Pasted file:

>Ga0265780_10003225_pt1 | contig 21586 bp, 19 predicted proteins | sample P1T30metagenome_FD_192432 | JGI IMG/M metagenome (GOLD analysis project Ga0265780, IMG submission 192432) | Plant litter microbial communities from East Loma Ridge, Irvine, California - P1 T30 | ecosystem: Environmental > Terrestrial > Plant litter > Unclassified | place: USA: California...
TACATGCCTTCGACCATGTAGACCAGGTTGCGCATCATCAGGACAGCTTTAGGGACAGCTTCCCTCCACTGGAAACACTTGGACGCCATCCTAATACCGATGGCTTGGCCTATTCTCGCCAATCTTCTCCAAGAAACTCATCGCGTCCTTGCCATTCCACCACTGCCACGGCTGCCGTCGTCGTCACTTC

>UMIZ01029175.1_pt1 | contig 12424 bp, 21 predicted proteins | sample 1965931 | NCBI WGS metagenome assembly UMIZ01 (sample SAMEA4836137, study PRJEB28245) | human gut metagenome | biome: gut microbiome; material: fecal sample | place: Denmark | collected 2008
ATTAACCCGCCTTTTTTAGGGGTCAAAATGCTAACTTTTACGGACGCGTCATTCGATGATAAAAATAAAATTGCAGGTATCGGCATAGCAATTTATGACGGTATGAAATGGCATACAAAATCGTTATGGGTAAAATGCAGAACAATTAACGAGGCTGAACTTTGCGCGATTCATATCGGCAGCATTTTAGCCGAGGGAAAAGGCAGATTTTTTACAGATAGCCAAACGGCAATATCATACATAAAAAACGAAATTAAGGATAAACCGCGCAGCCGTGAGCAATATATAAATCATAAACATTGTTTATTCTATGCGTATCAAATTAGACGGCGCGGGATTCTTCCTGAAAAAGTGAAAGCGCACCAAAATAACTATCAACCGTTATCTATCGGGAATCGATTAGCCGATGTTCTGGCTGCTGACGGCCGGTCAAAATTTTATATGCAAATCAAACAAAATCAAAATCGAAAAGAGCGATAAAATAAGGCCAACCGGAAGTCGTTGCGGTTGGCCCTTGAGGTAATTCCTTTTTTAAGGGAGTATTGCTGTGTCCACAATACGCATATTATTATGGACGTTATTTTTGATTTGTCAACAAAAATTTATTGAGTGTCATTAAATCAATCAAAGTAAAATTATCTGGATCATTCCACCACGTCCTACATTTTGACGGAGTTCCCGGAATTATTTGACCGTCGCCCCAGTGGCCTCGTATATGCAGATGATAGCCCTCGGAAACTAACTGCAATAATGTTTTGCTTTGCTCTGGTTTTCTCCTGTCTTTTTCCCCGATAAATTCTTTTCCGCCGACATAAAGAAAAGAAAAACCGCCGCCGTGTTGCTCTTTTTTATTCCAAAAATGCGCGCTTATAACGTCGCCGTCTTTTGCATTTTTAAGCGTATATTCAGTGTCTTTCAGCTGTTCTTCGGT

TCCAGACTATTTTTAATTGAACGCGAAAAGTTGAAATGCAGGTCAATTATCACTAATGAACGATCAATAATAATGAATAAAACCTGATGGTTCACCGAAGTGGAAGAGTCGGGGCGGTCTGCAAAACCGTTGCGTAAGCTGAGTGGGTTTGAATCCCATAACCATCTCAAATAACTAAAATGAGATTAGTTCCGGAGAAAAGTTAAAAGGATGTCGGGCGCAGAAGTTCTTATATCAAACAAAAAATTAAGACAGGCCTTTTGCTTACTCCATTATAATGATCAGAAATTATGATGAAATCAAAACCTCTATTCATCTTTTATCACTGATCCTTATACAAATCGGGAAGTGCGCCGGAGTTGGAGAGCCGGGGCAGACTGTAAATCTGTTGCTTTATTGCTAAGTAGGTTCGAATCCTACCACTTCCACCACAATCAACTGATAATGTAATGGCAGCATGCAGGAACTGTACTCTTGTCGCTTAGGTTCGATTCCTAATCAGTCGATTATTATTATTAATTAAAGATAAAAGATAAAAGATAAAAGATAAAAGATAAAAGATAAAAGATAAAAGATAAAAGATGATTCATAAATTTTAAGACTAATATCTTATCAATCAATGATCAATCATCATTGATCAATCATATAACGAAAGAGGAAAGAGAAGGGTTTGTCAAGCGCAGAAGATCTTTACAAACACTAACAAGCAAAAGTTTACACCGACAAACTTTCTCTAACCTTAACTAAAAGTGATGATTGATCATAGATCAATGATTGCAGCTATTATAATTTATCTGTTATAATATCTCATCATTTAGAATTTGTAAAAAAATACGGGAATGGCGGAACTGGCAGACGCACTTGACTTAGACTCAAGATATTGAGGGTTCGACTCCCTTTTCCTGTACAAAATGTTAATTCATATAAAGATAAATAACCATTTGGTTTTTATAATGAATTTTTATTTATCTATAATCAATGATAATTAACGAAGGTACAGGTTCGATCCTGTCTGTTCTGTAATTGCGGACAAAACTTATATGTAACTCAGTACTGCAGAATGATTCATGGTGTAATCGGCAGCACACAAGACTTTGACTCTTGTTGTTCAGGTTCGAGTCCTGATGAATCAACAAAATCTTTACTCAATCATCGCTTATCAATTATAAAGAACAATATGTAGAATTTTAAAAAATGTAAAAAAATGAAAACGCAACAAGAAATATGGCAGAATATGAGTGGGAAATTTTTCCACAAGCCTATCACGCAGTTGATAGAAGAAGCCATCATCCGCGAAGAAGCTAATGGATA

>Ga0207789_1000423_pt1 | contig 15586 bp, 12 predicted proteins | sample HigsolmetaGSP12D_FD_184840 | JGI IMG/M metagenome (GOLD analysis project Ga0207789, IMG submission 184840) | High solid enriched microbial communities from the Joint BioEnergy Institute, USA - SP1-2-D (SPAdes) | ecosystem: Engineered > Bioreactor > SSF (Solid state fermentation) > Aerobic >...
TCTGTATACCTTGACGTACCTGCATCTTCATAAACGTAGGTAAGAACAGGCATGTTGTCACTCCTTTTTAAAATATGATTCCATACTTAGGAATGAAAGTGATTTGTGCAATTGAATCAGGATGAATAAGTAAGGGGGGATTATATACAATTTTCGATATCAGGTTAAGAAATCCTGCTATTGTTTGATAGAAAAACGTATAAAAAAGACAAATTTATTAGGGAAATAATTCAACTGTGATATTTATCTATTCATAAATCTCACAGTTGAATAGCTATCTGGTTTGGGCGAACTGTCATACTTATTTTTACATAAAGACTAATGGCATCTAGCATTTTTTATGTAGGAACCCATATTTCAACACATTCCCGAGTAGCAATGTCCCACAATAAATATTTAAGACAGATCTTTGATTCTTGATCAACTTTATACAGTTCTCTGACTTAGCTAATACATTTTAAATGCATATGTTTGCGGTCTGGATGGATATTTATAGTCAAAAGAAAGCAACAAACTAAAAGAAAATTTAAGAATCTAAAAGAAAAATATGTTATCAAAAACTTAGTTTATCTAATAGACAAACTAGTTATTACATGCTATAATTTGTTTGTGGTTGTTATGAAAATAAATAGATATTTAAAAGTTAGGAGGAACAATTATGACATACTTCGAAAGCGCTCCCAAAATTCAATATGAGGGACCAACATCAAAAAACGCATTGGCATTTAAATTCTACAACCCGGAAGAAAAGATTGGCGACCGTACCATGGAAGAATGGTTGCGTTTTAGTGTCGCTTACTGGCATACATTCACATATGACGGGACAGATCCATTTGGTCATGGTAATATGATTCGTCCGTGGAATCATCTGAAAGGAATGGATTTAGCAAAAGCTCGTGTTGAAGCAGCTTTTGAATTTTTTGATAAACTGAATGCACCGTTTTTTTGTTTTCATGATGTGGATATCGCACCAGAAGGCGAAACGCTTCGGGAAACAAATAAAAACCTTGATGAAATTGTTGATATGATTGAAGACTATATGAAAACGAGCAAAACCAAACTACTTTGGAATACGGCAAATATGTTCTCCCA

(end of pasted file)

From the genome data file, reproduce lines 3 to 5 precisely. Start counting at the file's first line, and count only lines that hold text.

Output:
>UMIZ01029175.1_pt1 | contig 12424 bp, 21 predicted proteins | sample 1965931 | NCBI WGS metagenome assembly UMIZ01 (sample SAMEA4836137, study PRJEB28245) | human gut metagenome | biome: gut microbiome; material: fecal sample | place: Denmark | collected 2008
ATTAACCCGCCTTTTTTAGGGGTCAAAATGCTAACTTTTACGGACGCGTCATTCGATGATAAAAATAAAATTGCAGGTATCGGCATAGCAATTTATGACGGTATGAAATGGCATACAAAATCGTTATGGGTAAAATGCAGAACAATTAACGAGGCTGAACTTTGCGCGATTCATATCGGCAGCATTTTAGCCGAGGGAAAAGGCAGATTTTTTACAGATAGCCAAACGGCAATATCATACATAAAAAACGAAATTAAGGATAAACCGCGCAGCCGTGAGCAATATATAAATCATAAACATTGTTTATTCTATGCGTATCAAATTAGACGGCGCGGGATTCTTCCTGAAAAAGTGAAAGCGCACCAAAATAACTATCAACCGTTATCTATCGGGAATCGATTAGCCGATGTTCTGGCTGCTGACGGCCGGTCAAAATTTTATATGCAAATCAAACAAAATCAAAATCGAAAAGAGCGATAAAATAAGGCCAACCGGAAGTCGTTGCGGTTGGCCCTTGAGGTAATTCCTTTTTTAAGGGAGTATTGCTGTGTCCACAATACGCATATTATTATGGACGTTATTTTTGATTTGTCAACAAAAATTTATTGAGTGTCATTAAATCAATCAAAGTAAAATTATCTGGATCATTCCACCACGTCCTACATTTTGACGGAGTTCCCGGAATTATTTGACCGTCGCCCCAGTGGCCTCGTATATGCAGATGATAGCCCTCGGAAACTAACTGCAATAATGTTTTGCTTTGCTCTGGTTTTCTCCTGTCTTTTTCCCCGATAAATTCTTTTCCGCCGACATAAAGAAAAGAAAAACCGCCGCCGTGTTGCTCTTTTTTATTCCAAAAATGCGCGCTTATAACGTCGCCGTCTTTTGCATTTTTAAGCGTATATTCAGTGTCTTTCAGCTGTTCTTCGGT

TCCAGACTATTTTTAATTGAACGCGAAAAGTTGAAATGCAGGTCAATTATCACTAATGAACGATCAATAATAATGAATAAAACCTGATGGTTCACCGAAGTGGAAGAGTCGGGGCGGTCTGCAAAACCGTTGCGTAAGCTGAGTGGGTTTGAATCCCATAACCATCTCAAATAACTAAAATGAGATTAGTTCCGGAGAAAAGTTAAAAGGATGTCGGGCGCAGAAGTTCTTATATCAAACAAAAAATTAAGACAGGCCTTTTGCTTACTCCATTATAATGATCAGAAATTATGATGAAATCAAAACCTCTATTCATCTTTTATCACTGATCCTTATACAAATCGGGAAGTGCGCCGGAGTTGGAGAGCCGGGGCAGACTGTAAATCTGTTGCTTTATTGCTAAGTAGGTTCGAATCCTACCACTTCCACCACAATCAACTGATAATGTAATGGCAGCATGCAGGAACTGTACTCTTGTCGCTTAGGTTCGATTCCTAATCAGTCGATTATTATTATTAATTAAAGATAAAAGATAAAAGATAAAAGATAAAAGATAAAAGATAAAAGATAAAAGATAAAAGATGATTCATAAATTTTAAGACTAATATCTTATCAATCAATGATCAATCATCATTGATCAATCATATAACGAAAGAGGAAAGAGAAGGGTTTGTCAAGCGCAGAAGATCTTTACAAACACTAACAAGCAAAAGTTTACACCGACAAACTTTCTCTAACCTTAACTAAAAGTGATGATTGATCATAGATCAATGATTGCAGCTATTATAATTTATCTGTTATAATATCTCATCATTTAGAATTTGTAAAAAAATACGGGAATGGCGGAACTGGCAGACGCACTTGACTTAGACTCAAGATATTGAGGGTTCGACTCCCTTTTCCTGTACAAAATGTTAATTCATATAAAGATAAATAACCATTTGGTTTTTATAATGAATTTTTATTTATCTATAATCAATGATAATTAACGAAGGTACAGGTTCGATCCTGTCTGTTCTGTAATTGCGGACAAAACTTATATGTAACTCAGTACTGCAGAATGATTCATGGTGTAATCGGCAGCACACAAGACTTTGACTCTTGTTGTTCAGGTTCGAGTCCTGATGAATCAACAAAATCTTTACTCAATCATCGCTTATCAATTATAAAGAACAATATGTAGAATTTTAAAAAATGTAAAAAAATGAAAACGCAACAAGAAATATGGCAGAATATGAGTGGGAAATTTTTCCACAAGCCTATCACGCAGTTGATAGAAGAAGCCATCATCCGCGAAGAAGCTAATGGATA